I’m not the only one that’s deeply disturbed by this advertisement, right?
“Let’s talk about Stuff.
The Stuff that lives on your hard drive, your devices and on the web.
It’s who you are stuff, where you’ve been and where you’re going stuff.
The stuff that connects you to the people you love.
But sometimes bad stuff can happen to your Stuff.
Your Stuff can get lost. Even stolen.
The thing is, stuff happens.
Which is why you need Norton.
Because what are you without your Stuff?
Better yet, without your Stuff…who are you?”
This week I’ve decided to do a series of posts about how documenting your project, whatever it may be, can be extremely beneficial to your progress. This is Part 2 of 3. [EDIT: This was intended to be a four-part series. I've decided to save the fourth post for much later. ]
Photo by joelmontes, via CC 2.0
Before you even begin to track your project, you need to make sure that you know you what you’re setting out to accomplish.
First Set Smart Goals, Write it Down
One of the most obvious first steps is to set good goals. Envision the end result that you’d like to achieve with this project down to the last detail. With this in mind set your “ultimate” long term goal. Write down all the different aspects of this goal, and more importantly describe what the accomplished goal should look like.
When 75% of our belongings are organized and in their place.
Once you’ve detailed the big picture, break the beast of the project down into smaller, more manageable goals and tasks. Make sure you write these down as well. While I don’t have these smaller goals posted publicly, I keep track by using a list of all the rooms in the house then breaking each of the rooms into areas. Read the rest of this entry »
This week I’ve decided to do a series of posts about how documenting your project, whatever it may be, can be extremely beneficial to your progress. This is Part 1 of 3. [EDIT: This was intended to be a four-part series. I've decided to save the fourth post for much later. ]
Photo by joelmontes, via CC 2.0
When you are taking on a huge project like this one it is easy to feel overwhelmed, or to feel like you’re not moving forward. I’m not just talking about trying to clean out an extremely cluttered home. I’m talking about any project or goal that will take more than a few months to complete or achieve.
One of the best things you can do is to keep track of the progress that you make, whether it be through journaling, blogging, creating a photo album or scribbling in a spiral-bound notebook.
You may be thinking that your project in and of itself is time-consuming and energy-sucking enough that documenting it would just add more to your plate unnecessarily. But here’s why I think putting in that extra time and effort will be worth your while: Read the rest of this entry »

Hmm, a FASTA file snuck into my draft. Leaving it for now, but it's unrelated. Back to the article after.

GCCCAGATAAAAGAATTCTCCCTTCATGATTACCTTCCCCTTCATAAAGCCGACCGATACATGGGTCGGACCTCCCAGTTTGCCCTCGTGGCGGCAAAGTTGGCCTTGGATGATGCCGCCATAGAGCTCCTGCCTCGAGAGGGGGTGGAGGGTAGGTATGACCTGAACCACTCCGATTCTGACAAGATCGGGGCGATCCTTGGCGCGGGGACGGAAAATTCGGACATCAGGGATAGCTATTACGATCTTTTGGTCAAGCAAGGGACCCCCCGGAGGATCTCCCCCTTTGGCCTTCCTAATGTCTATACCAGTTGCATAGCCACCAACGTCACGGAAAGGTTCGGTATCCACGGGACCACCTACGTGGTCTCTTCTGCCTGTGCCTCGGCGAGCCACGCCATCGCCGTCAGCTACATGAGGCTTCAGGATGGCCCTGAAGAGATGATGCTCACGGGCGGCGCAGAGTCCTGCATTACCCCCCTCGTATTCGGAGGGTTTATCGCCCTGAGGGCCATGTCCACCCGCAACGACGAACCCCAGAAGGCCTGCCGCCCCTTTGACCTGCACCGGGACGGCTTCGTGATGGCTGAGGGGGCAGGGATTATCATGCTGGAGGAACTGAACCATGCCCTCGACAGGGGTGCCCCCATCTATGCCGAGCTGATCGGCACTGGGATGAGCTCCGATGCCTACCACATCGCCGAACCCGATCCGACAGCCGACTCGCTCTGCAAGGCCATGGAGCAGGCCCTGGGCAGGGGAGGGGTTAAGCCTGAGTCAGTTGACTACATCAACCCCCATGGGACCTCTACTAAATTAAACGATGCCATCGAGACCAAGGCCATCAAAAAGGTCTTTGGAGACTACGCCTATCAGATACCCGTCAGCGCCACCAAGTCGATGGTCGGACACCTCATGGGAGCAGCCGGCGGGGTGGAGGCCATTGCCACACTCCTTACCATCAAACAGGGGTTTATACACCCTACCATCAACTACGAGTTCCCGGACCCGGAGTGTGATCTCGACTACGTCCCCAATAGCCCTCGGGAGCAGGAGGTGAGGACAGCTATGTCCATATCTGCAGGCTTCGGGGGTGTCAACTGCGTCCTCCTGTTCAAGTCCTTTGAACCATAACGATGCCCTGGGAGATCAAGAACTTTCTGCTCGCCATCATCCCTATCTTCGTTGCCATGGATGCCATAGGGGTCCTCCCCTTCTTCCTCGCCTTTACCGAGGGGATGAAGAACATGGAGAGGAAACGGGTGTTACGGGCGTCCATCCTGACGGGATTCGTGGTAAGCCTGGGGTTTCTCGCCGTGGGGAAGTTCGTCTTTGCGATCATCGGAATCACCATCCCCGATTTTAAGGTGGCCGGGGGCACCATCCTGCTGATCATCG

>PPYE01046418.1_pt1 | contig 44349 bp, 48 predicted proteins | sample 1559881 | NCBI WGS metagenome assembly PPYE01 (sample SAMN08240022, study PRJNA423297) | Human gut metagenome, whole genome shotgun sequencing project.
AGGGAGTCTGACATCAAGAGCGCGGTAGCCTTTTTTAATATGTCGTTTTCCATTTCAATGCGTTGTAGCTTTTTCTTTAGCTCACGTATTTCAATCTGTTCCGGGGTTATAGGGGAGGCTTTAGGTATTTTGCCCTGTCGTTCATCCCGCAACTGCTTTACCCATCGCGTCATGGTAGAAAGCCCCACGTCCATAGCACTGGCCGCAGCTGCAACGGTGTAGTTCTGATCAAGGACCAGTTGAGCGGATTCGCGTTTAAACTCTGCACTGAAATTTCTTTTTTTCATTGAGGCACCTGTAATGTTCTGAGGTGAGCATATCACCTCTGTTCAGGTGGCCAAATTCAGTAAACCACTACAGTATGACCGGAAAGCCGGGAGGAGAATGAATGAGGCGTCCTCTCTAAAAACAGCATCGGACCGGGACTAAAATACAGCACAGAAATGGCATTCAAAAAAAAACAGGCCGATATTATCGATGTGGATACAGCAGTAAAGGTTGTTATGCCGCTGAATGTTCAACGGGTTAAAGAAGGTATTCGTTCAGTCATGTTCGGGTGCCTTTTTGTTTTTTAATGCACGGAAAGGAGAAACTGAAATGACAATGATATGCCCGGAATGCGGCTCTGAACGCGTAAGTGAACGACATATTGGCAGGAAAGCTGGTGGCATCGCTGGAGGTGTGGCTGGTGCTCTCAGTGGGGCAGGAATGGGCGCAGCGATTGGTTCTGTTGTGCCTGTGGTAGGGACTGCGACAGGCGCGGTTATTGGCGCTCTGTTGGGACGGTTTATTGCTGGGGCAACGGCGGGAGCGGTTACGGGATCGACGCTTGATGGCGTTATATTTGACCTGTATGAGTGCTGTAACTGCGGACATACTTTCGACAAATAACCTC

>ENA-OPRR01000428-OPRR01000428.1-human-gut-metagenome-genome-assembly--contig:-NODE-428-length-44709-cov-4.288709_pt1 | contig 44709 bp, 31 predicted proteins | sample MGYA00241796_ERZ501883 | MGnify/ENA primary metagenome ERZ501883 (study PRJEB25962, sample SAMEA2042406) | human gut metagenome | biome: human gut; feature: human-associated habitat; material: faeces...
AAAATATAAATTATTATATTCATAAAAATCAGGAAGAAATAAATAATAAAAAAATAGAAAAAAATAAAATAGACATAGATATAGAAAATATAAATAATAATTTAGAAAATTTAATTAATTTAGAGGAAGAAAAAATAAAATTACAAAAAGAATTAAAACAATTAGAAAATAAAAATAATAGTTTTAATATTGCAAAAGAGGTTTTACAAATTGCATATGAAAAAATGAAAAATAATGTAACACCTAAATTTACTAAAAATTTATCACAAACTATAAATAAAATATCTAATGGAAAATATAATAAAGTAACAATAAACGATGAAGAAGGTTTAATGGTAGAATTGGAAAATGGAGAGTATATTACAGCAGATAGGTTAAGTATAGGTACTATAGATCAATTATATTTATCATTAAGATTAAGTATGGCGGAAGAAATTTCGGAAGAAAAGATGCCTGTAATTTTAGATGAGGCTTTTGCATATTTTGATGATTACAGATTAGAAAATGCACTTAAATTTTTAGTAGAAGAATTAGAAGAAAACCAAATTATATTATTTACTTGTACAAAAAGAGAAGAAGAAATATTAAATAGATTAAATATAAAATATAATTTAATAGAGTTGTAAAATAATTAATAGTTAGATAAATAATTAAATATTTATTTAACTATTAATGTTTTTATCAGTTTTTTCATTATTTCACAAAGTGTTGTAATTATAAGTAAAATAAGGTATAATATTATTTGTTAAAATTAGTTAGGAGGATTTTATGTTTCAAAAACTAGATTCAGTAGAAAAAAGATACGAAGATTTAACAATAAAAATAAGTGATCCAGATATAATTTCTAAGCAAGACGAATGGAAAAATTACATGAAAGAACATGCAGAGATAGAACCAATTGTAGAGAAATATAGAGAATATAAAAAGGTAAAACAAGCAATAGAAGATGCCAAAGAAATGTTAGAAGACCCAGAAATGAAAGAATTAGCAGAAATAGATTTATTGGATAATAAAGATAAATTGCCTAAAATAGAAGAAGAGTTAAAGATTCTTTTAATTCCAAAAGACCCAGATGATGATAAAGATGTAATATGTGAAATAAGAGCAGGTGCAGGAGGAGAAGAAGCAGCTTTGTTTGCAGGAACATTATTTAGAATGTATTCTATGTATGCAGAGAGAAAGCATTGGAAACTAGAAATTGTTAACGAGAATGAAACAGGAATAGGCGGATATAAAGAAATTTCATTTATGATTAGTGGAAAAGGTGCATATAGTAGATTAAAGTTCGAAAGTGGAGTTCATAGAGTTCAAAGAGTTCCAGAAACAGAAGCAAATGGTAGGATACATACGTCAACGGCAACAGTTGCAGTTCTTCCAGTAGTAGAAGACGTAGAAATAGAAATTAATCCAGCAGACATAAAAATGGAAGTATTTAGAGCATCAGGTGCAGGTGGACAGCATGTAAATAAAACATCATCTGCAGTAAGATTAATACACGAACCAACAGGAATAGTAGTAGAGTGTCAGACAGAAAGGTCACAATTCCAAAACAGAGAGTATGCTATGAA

Over a month ago right before I started this project I attended San Diego Comic-Con International–the mecca of pop culture geekdom. One of the most anticipated panels featured two ‘geek gods.’ Joss Whedon (Buffy the Vampire Slayer, Firefly, Dr. Horrible’s Sing-Along Blog) and JJ Abrams (Alias, Lost, Star Trek) filled Hall H with fans like me as well as aspiring writers and filmmakers.
I thoroughly enjoyed the panel complete with fangirl squee until an audience member asked if they got to keep any props or paraphernalia from their movies or television series, to which JJ Abrams responded:
“…I do love that stuff. I don’t want to hoard it and be a scary person that is on the show Hoarders. Have you seen Hoarders, by the way? Who in the shit? How can that be a show? How many hoarders…? It’s unbelievable!” [source]
I cringed. My boyfriend looked over at me and held my hand a little tighter. I didn’t realize how sensitive I was about this until I heard it straight from JJ’s mouth. Then I wondered how many other people in that hall cringed too.
The more you research hoarding and chronic disorganization, the more you see the horrified reactions people have about it. Some are sympathetic to those who live in such situations but many others are not.”These people are so lazy and disgusting,” they say. “How do they let this happen? They’re crazy and have no self-control.”
Sound familiar? To me (and others like Linda), this reminds of me of how people perceive obesity. There are far more people affected by obesity and more people familiar with it than with hoarding. However, the more I think about it I notice many similarities between the two and the more sympathetic I get to both.
The past few days have been difficult for me during the clean-up process. I haven’t put in enough hours nor have I gotten enough done to put together a decent post. I also don’t have the typical WTF Stuff post for today. So in the meantime while I get my butt back on the grind, I’d like to give you this little treat that I wrote in one of my journals almost three years ago. I hope you enjoy it. I’ll be back soon.
When things bother me, I find writing helps me work through my problems. Three years ago I got frustrated to a point where I felt I couldn’t release my stress to anyone except through writing.